Updated following RACC Board Action 9/29/2021
What is the status of statues that were removed or toppled in 2020 protests?
The statues from the City of Portland’s public art collection are secured in a temporary storage facility. This includes: George Washington, Abraham Lincoln, Theodore Roosevelt: Rough Rider, Harvey Scott, Promised Land and Elk.
Will these statues be returned to their former locations?
RACC’s Public Art Committee (PAC) oversees and guides Public Art Program policies for the selection, placement, and maintenance of works of art acquired through the Percent for Art Program and other public/private programs RACC manages. On Wednesday, Sept. 29 the RACC Board endorsed the Public Art Committee’s recommendation not to return these statues to their previous locations (excluding the Elk) and to notify City officials of the recommendation. The recommendation is consistent with recent action by the Portland City Council recommending new public art representing more diverse cultural identities and histories for the South Park Blocks. The George Washington statue will not return to its former site as that site is privately owned and the owners do not wish to have it in that location anymore.
What happens next?
RACC’s recommendation to the City Council sets in motion a process for considering next steps. Should the monuments be assigned a new home? Should all of them remain in the public collection? According to RACC’s Public Art Program policies, consideration of these questions requires meaningful community engagement. Each of these statues has its own unique story and engagement may vary depending on the stakeholders.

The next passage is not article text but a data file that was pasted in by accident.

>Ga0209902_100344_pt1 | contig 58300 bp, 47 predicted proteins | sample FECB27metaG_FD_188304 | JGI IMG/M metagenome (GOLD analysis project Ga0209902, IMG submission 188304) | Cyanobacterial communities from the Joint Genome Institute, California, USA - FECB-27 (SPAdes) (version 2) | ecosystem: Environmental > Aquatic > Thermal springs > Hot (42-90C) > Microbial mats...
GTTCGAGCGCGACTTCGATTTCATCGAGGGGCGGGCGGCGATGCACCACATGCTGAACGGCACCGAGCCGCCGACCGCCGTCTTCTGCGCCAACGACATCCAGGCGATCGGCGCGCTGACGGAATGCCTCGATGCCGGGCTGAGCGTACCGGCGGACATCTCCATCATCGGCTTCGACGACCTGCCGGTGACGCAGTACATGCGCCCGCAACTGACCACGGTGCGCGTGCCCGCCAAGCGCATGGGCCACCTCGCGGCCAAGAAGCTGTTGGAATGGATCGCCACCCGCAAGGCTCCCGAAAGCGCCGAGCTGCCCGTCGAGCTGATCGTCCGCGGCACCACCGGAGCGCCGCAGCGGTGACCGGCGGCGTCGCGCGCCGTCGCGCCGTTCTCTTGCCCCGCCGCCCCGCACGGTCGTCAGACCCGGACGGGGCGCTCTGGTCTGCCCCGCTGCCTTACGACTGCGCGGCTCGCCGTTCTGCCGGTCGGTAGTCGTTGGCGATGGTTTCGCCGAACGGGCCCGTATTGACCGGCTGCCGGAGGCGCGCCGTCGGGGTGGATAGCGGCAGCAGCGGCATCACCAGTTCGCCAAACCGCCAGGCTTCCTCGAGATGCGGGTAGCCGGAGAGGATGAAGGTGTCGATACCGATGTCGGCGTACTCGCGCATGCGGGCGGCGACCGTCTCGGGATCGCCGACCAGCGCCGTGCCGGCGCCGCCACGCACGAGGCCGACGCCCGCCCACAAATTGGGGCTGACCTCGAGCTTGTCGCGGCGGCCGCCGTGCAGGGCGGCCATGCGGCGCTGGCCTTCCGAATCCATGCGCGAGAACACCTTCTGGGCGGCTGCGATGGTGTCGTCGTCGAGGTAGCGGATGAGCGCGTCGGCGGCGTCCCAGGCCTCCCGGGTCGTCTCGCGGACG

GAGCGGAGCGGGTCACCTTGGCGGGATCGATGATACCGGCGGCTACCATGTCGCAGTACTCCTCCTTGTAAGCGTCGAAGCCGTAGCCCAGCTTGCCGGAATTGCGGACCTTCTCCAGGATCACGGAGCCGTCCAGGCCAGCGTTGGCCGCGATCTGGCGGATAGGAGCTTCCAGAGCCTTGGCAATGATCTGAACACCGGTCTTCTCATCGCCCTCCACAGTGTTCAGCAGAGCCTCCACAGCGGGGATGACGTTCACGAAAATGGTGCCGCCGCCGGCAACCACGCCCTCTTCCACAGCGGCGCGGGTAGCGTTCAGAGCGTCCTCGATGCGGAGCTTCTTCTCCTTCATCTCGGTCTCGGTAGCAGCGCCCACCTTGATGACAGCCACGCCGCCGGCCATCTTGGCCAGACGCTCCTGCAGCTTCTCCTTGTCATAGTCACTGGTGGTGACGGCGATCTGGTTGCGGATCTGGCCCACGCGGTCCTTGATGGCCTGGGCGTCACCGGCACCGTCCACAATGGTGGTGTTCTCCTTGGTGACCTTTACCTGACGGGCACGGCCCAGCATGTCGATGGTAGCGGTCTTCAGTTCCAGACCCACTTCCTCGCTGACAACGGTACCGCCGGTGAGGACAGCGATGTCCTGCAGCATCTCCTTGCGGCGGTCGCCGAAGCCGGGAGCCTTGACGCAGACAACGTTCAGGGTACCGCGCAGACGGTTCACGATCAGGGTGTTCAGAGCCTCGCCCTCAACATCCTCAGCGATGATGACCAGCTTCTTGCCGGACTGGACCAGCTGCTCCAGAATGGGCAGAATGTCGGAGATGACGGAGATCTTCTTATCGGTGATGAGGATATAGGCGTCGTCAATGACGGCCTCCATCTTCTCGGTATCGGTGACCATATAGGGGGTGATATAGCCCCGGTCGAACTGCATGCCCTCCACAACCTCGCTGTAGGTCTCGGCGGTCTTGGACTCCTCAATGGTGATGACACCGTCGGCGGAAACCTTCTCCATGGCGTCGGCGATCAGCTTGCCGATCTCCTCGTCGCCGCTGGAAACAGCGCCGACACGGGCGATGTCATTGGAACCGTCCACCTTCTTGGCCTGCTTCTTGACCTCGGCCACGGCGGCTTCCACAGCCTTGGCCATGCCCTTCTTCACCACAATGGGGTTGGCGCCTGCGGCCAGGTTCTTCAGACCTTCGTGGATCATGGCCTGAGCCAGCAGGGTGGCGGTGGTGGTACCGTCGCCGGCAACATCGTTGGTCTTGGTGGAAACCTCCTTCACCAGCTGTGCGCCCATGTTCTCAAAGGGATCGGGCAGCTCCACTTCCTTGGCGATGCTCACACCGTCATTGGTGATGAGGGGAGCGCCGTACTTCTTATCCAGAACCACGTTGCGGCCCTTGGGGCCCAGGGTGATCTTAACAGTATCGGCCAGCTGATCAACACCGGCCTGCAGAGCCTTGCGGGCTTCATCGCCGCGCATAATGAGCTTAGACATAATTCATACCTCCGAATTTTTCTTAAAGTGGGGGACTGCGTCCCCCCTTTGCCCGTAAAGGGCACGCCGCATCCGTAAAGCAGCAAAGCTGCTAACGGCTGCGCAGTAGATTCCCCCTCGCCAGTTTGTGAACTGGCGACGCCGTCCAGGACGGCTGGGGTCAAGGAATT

What about the Elk statue?
City officials have determined separately that the Elk will return to downtown Portland. The project details, budget and timeline are being developed.
RACC’s Public Art Committee revised policies regarding the donation and removal (deaccession) of art from the public collection. What were the major changes?
The committee, in consultation with city leadership, reviewed the Public Art Program policies and criteria as they relate to donation and deaccession (removal) of memorials, monuments, and statues. The PAC updated those policies to align with RACC’s mission, vision, and values and the City’s value of antiracism. The updated policy states that public artworks can be removed if the “subject or impact of an artwork is significantly at odds with values of antiracism, equity, inclusion.” They also expanded circumstances that can lead to the removal of a piece of artwork, if it becomes a rallying place for “gatherings centered on racist or bigoted ideology.” RACC’s board endorsed these changes in May 2021.
What happens to a statue if a determination is made to remove it from the public art collection?
If a decision is made to “deaccession” an artwork (remove it from the collection), it could be traded or sold, returned to the donors, recycled or destroyed.
How can the community get involved?
Community engagement and stakeholder input is required as part of the process. Follow this link to be notified of engagement opportunities and provide input.